Under the Texas Family Code, child support is determined by taking a percentage of the paying parent's "net resources," which consist of all sources of income they receive minus certain types of taxes and mandatory expenses such as union dues. When children live primarily with one parent, the other parent will be responsible for paying child support. These support payments may address child-related expenses such as:

  • Living Expenses - These may include any expenses associated with caring for children, such as rent or mortgage payments, utilities, groceries, clothing, diapers, and other household items that may be needed on a regular basis.


Galveston, TX If you are currently going through a divorce in Texas, you may be wondering if you are entitled to receive spousal support. While the answer is not always easy to determine, there are some general rules and guidelines that can help guide your understanding of how spousal support works in the Lone Star State.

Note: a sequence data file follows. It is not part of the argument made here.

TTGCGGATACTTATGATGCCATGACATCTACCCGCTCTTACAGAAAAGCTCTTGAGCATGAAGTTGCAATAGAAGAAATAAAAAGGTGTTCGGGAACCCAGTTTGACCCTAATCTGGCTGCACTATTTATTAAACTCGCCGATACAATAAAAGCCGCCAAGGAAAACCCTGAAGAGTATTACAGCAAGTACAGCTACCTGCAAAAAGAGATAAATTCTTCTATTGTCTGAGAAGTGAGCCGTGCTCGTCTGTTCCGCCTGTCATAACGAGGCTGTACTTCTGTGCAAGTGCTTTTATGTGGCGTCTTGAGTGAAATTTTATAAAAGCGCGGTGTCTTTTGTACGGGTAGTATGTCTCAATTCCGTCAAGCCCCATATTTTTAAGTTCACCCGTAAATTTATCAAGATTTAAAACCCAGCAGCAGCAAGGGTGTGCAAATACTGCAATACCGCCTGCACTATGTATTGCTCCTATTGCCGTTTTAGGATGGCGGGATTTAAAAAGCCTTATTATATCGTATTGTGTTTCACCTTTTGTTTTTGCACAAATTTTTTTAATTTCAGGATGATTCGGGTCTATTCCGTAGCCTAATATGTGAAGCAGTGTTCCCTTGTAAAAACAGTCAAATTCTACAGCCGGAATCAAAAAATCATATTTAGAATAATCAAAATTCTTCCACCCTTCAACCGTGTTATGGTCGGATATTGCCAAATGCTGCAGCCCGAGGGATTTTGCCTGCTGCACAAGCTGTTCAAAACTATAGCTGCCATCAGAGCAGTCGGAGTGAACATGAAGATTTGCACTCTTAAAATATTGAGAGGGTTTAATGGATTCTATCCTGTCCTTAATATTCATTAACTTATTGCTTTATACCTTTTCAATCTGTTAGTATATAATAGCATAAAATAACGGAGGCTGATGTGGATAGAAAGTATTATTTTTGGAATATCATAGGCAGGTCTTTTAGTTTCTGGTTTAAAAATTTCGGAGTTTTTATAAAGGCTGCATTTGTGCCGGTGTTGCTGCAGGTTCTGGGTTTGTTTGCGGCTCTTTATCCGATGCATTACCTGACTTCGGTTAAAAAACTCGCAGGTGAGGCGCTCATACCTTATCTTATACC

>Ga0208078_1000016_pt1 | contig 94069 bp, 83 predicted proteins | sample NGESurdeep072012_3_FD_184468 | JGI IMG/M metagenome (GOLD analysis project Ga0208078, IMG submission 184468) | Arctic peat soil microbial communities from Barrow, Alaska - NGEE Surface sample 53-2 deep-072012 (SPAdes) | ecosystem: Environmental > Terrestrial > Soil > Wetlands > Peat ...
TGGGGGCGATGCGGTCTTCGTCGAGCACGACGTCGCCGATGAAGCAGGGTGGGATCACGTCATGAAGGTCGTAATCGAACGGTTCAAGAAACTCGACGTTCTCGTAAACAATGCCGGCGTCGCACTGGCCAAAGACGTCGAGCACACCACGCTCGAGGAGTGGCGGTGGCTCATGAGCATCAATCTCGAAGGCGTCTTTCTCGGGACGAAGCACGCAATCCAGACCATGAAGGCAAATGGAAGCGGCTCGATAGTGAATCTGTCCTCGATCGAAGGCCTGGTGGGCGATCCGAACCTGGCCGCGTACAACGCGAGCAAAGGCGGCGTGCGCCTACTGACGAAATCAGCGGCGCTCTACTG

What Is Spousal Support?

Spousal support—sometimes referred to as "alimony"—is an economic contribution from one spouse to the other following a divorce. Generally speaking, it is designed to provide financial stability to a spouse who may have been financially dependent on their partner during the marriage. Depending on the circumstances of each case, spousal support may be ordered by a court or agreed upon by both parties during mediation or the negotiation of a divorce settlement.

The Texas Family Code details the eligibility requirements for spousal support, which it refers to as "maintenance." Generally, a person will be eligible to receive maintenance if a couple was married for at least 10 years, and the spouse seeking support will be unable to provide for their own needs following the divorce. Maintenance may also be awarded if a spouse has a disability that prevents them from earning sufficient income to support themselves, if they cannot earn sufficient income because they will be providing care for a child of the marriage who has a disability, or if the other spouse committed family violence within two years before the couple's divorce case began.


Depositions in a Divorce Proceeding

Posted on in Divorce